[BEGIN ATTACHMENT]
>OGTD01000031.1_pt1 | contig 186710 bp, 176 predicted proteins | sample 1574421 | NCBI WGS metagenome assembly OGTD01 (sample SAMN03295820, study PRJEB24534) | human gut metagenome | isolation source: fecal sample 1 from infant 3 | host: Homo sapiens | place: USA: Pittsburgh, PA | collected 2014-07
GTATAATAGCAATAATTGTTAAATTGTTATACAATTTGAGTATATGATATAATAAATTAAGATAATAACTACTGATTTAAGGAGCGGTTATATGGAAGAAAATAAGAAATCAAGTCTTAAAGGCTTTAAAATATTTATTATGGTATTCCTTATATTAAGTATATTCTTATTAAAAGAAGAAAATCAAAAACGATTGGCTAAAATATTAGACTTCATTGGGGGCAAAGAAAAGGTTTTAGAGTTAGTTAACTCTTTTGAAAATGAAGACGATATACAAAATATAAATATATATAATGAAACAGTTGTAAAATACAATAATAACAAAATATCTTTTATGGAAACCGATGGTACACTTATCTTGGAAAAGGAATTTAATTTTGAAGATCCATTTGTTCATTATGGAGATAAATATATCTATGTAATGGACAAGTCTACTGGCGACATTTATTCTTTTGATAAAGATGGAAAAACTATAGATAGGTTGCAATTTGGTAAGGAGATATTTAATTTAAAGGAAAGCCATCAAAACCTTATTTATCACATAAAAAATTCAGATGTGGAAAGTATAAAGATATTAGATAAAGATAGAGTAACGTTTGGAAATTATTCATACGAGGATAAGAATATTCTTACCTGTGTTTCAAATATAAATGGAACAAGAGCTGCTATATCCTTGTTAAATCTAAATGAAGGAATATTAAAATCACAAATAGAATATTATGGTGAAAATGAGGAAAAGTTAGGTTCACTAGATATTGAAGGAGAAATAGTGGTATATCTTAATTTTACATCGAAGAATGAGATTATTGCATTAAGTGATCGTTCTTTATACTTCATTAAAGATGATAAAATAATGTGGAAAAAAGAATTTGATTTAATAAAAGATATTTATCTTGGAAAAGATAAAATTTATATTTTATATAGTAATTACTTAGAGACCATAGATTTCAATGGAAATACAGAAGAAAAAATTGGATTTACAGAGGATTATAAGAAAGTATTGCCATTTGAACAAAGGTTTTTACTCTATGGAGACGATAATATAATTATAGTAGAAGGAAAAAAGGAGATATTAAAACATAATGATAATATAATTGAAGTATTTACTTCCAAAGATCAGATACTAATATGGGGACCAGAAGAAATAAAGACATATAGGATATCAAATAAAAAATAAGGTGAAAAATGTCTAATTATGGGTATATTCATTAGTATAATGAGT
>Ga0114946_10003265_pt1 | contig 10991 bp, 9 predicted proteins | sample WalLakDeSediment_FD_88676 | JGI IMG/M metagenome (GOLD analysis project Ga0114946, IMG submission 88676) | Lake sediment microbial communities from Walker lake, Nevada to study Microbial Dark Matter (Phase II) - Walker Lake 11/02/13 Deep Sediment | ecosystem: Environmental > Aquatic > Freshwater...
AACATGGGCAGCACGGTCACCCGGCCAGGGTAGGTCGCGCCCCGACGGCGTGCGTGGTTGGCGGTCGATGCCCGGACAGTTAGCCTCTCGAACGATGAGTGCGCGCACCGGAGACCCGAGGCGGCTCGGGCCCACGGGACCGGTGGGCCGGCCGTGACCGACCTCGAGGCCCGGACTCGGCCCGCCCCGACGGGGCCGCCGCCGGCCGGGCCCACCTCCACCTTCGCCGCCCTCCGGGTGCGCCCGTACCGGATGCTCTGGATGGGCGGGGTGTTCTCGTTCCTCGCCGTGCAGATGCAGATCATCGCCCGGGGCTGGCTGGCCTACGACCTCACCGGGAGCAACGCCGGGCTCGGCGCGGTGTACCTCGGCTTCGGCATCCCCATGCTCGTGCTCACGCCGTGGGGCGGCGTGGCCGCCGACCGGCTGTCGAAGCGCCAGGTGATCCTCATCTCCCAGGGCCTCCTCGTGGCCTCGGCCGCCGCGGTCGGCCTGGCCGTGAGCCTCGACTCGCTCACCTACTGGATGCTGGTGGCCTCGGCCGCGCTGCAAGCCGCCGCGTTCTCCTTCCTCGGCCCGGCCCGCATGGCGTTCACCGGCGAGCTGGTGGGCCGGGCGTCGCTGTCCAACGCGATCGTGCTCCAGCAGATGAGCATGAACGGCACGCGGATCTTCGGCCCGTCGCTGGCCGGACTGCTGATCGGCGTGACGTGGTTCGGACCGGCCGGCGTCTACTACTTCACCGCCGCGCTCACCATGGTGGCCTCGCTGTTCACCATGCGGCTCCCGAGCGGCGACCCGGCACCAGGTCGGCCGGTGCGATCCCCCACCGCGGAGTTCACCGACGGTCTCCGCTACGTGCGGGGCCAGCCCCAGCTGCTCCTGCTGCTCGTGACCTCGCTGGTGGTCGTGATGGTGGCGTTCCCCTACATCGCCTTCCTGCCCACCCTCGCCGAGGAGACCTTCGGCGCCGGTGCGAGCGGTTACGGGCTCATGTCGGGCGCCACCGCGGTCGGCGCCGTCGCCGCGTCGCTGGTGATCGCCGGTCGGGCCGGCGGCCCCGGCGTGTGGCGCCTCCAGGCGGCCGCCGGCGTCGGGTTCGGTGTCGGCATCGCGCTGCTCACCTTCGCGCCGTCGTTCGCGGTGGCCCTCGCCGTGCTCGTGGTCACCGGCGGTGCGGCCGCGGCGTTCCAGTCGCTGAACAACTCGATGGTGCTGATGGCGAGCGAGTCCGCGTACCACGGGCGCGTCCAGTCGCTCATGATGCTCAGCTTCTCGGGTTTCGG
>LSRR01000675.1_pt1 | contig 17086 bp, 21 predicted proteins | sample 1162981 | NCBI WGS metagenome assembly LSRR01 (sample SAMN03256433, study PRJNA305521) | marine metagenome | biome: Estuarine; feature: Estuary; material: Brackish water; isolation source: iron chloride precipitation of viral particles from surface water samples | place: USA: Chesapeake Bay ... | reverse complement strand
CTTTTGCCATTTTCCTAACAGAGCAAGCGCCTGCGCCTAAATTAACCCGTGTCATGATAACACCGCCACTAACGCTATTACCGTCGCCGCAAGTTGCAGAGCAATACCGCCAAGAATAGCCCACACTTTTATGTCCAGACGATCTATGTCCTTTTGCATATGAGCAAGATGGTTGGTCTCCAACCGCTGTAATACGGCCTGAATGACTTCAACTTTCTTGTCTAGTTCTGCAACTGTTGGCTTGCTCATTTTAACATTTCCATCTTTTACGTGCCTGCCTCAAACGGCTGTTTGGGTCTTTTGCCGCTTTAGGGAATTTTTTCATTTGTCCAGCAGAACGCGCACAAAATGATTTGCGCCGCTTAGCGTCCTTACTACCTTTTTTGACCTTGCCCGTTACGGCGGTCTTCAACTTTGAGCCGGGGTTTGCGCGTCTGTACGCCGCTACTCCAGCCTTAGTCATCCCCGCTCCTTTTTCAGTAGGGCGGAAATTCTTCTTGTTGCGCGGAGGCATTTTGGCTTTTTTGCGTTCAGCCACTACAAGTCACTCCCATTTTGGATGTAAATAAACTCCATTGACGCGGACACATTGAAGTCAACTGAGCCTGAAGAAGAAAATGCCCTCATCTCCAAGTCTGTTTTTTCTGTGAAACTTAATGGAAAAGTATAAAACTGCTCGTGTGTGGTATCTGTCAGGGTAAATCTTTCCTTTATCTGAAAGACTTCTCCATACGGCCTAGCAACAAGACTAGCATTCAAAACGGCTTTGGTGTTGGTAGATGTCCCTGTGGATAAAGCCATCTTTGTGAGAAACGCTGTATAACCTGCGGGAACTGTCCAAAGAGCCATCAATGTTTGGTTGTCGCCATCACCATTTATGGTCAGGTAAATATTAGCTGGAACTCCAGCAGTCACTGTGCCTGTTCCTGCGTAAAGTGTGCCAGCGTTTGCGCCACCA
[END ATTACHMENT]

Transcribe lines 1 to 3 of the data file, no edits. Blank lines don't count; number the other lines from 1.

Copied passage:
>OGTD01000031.1_pt1 | contig 186710 bp, 176 predicted proteins | sample 1574421 | NCBI WGS metagenome assembly OGTD01 (sample SAMN03295820, study PRJEB24534) | human gut metagenome | isolation source: fecal sample 1 from infant 3 | host: Homo sapiens | place: USA: Pittsburgh, PA | collected 2014-07
GTATAATAGCAATAATTGTTAAATTGTTATACAATTTGAGTATATGATATAATAAATTAAGATAATAACTACTGATTTAAGGAGCGGTTATATGGAAGAAAATAAGAAATCAAGTCTTAAAGGCTTTAAAATATTTATTATGGTATTCCTTATATTAAGTATATTCTTATTAAAAGAAGAAAATCAAAAACGATTGGCTAAAATATTAGACTTCATTGGGGGCAAAGAAAAGGTTTTAGAGTTAGTTAACTCTTTTGAAAATGAAGACGATATACAAAATATAAATATATATAATGAAACAGTTGTAAAATACAATAATAACAAAATATCTTTTATGGAAACCGATGGTACACTTATCTTGGAAAAGGAATTTAATTTTGAAGATCCATTTGTTCATTATGGAGATAAATATATCTATGTAATGGACAAGTCTACTGGCGACATTTATTCTTTTGATAAAGATGGAAAAACTATAGATAGGTTGCAATTTGGTAAGGAGATATTTAATTTAAAGGAAAGCCATCAAAACCTTATTTATCACATAAAAAATTCAGATGTGGAAAGTATAAAGATATTAGATAAAGATAGAGTAACGTTTGGAAATTATTCATACGAGGATAAGAATATTCTTACCTGTGTTTCAAATATAAATGGAACAAGAGCTGCTATATCCTTGTTAAATCTAAATGAAGGAATATTAAAATCACAAATAGAATATTATGGTGAAAATGAGGAAAAGTTAGGTTCACTAGATATTGAAGGAGAAATAGTGGTATATCTTAATTTTACATCGAAGAATGAGATTATTGCATTAAGTGATCGTTCTTTATACTTCATTAAAGATGATAAAATAATGTGGAAAAAAGAATTTGATTTAATAAAAGATATTTATCTTGGAAAAGATAAAATTTATATTTTATATAGTAATTACTTAGAGACCATAGATTTCAATGGAAATACAGAAGAAAAAATTGGATTTACAGAGGATTATAAGAAAGTATTGCCATTTGAACAAAGGTTTTTACTCTATGGAGACGATAATATAATTATAGTAGAAGGAAAAAAGGAGATATTAAAACATAATGATAATATAATTGAAGTATTTACTTCCAAAGATCAGATACTAATATGGGGACCAGAAGAAATAAAGACATATAGGATATCAAATAAAAAATAAGGTGAAAAATGTCTAATTATGGGTATATTCATTAGTATAATGAGT
>Ga0114946_10003265_pt1 | contig 10991 bp, 9 predicted proteins | sample WalLakDeSediment_FD_88676 | JGI IMG/M metagenome (GOLD analysis project Ga0114946, IMG submission 88676) | Lake sediment microbial communities from Walker lake, Nevada to study Microbial Dark Matter (Phase II) - Walker Lake 11/02/13 Deep Sediment | ecosystem: Environmental > Aquatic > Freshwater...